Aussie PW2 Owners - Does it backup your whole house?

G'day all, I recently ordered a PW2 via AGL and Im looking forward to getting it RSN.

However, one of my mates recently had his installed and apparently, they would only install it across 4 circuits of his choosing - has anyone else had this happen? Seems quite odd to me - especially as he isn't on 3-phase (AFAIK).

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Wait - you have residential 3-Phase power in AU? Very impressive!

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Yes, it’s not standard but folk with huge ducted AC systems tend to upgrade to 3 phase.

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It does make distribution more efficient, and in theory AC compressors would be more efficient as well.

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For sure - we have 3-Phase in every residential street with most houses being connected to alternate phases.

The only exception is country areas, some of the really remote ones have only a single phase and use the rather bizarre SWER (Single Wire Earth Return) system (it's a real bushfire hazard).

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US person here. There may be some confusion on how the system operates (as explained to me - check this).

The limitation is the power inverters in the PW. Mine has between 30 and 40 amps of output. The backup sub-panel is designed around this capacity plus the equipment installed on the circuit and how I use it. therefore, I have limited on mine (garage (for internet modem, garage opener), refrigerator, water heat control, HVAC Fan, Den lights/outlets, and kitchen outlets. This provides me with 24 hours of essential and comfort services plus entertainment (I have internet and TV included in this budget).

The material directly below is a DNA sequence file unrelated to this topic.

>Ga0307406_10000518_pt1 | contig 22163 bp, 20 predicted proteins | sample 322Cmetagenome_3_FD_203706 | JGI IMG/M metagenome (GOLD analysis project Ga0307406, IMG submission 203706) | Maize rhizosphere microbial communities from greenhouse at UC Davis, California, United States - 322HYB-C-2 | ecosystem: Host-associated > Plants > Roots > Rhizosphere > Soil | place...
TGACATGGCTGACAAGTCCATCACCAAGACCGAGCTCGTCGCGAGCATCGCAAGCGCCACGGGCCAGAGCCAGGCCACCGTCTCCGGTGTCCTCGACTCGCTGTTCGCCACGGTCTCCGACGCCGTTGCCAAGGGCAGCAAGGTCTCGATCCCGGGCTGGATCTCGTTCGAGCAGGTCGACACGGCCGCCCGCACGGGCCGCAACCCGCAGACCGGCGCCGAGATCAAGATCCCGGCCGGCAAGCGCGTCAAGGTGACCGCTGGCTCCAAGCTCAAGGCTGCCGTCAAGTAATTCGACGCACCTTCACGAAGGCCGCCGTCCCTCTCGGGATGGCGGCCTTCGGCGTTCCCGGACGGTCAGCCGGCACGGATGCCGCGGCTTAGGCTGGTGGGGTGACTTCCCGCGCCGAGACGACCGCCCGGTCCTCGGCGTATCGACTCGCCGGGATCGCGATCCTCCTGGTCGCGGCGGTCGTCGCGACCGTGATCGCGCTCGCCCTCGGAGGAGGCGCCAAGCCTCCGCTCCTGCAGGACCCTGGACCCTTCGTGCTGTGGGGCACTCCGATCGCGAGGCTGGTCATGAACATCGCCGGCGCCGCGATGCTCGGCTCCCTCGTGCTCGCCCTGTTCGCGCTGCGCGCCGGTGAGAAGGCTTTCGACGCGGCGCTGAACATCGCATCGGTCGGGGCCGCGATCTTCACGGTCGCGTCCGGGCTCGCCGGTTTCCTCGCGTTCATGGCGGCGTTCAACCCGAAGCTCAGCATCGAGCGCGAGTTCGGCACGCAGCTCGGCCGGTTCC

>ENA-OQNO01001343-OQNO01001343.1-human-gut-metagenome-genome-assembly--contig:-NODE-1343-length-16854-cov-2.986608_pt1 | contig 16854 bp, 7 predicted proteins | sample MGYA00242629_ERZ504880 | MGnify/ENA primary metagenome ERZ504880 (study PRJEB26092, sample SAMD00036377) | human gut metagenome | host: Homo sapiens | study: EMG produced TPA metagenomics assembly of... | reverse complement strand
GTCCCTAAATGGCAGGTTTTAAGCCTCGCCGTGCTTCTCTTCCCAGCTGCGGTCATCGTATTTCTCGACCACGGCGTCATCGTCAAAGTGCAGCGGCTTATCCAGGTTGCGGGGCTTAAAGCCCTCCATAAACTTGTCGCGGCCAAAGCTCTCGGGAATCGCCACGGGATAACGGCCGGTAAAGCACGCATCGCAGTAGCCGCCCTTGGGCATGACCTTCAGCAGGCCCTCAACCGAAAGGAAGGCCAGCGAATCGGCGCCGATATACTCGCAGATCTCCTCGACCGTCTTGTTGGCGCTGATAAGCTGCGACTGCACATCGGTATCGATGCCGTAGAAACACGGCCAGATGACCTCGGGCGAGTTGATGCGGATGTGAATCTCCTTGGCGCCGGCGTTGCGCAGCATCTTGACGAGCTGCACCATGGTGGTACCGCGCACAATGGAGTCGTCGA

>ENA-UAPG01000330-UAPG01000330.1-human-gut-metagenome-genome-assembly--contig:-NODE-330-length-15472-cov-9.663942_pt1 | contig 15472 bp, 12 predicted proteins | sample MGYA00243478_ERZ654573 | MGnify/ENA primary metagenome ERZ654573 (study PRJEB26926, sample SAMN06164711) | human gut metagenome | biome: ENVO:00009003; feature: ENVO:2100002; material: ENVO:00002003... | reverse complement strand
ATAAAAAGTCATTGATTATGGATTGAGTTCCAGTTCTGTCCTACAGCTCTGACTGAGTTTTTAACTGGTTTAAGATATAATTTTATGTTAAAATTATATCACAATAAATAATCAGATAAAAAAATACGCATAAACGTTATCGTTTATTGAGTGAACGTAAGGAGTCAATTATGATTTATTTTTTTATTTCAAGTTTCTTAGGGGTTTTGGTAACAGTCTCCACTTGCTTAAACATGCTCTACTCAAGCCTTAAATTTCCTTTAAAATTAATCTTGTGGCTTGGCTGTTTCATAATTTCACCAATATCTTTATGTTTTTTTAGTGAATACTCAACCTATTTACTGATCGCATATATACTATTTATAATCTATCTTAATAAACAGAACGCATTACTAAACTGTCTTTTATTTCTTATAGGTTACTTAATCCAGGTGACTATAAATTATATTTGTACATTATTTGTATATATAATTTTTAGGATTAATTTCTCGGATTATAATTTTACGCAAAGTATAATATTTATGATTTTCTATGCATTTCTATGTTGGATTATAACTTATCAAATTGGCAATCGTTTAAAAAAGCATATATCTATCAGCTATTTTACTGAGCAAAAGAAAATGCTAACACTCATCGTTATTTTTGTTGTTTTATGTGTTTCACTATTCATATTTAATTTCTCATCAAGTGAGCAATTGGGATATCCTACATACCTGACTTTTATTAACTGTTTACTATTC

Think of the PW as having 3 modes: charging, normal utilization, and off-grid utilization.

  • Normal utilization: The system provides power to the input grid and thus to all of your home circuits - replacing 39 amps of the power provided by the utility company. You usually set to have a reserve of power in the PW for short-term emergency use.

  • Off-grid utilization. The sub-panel is switched to a direct connect to the PW and vica-versa. No power is provided to the main panel. The number of circuits (breakers) is limited based on your household equipment on each circuit. Two limitations: total KW output of the power wall and time you want to operate power out. (in an emergency, you will likely to have a day's nominal use with longer periods by turning other things off).

  • Example: My house. The emergency circuits are the refrigerator, HAVC Fan (no compressor, gas heat), Tankless Water heater (gas, electric activated), kitchen small appliance outlets, and den wall outlets. This provides me with light and entertainment, food preparation, heat, shower, and internet (I have my modem/router in living room for this purpose). During summer operations, I take advantage of the split rates (high day, low night) to augment usage during the day and recharge at night. In winter, the rates are currently the same.


Cheers for the explanation. Our house rarely draws more than 5kW of Power (max load for Aus spec PW2), except in summer when it can occasionally hit ~6.3kW of load for brief periods (sun is normally shining and both AC's are running).

So I'd have thought we could backup our whole house - most of our big power outages are in the winter so the PW2 would only be driving the Gas Ducted Heating Fan and normal household appliances during an outage.

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I would read the manual. Below is a good description of how my system works. Just take out the Solar Panels, and you have a simple power-wall.


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This is how I assume mine will be installed as the site survey Electrician didn't say anything about needing a sub-board (I have a 5.4kW Solar array with 5kW Fronius Inverter):